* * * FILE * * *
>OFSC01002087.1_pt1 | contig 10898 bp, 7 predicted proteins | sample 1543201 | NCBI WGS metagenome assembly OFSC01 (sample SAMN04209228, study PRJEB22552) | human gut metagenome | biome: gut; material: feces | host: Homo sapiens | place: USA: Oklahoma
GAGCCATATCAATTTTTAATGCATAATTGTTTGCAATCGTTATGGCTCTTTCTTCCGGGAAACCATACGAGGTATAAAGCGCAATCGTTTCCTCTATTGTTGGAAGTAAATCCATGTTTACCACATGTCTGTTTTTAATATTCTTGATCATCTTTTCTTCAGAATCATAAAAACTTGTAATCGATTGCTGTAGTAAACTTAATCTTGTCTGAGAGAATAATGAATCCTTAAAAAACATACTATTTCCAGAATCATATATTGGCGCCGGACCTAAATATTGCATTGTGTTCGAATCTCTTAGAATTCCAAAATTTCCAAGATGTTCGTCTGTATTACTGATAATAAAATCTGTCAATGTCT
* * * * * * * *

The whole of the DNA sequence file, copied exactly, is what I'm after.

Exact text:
>OFSC01002087.1_pt1 | contig 10898 bp, 7 predicted proteins | sample 1543201 | NCBI WGS metagenome assembly OFSC01 (sample SAMN04209228, study PRJEB22552) | human gut metagenome | biome: gut; material: feces | host: Homo sapiens | place: USA: Oklahoma
GAGCCATATCAATTTTTAATGCATAATTGTTTGCAATCGTTATGGCTCTTTCTTCCGGGAAACCATACGAGGTATAAAGCGCAATCGTTTCCTCTATTGTTGGAAGTAAATCCATGTTTACCACATGTCTGTTTTTAATATTCTTGATCATCTTTTCTTCAGAATCATAAAAACTTGTAATCGATTGCTGTAGTAAACTTAATCTTGTCTGAGAGAATAATGAATCCTTAAAAAACATACTATTTCCAGAATCATATATTGGCGCCGGACCTAAATATTGCATTGTGTTCGAATCTCTTAGAATTCCAAAATTTCCAAGATGTTCGTCTGTATTACTGATAATAAAATCTGTCAATGTCT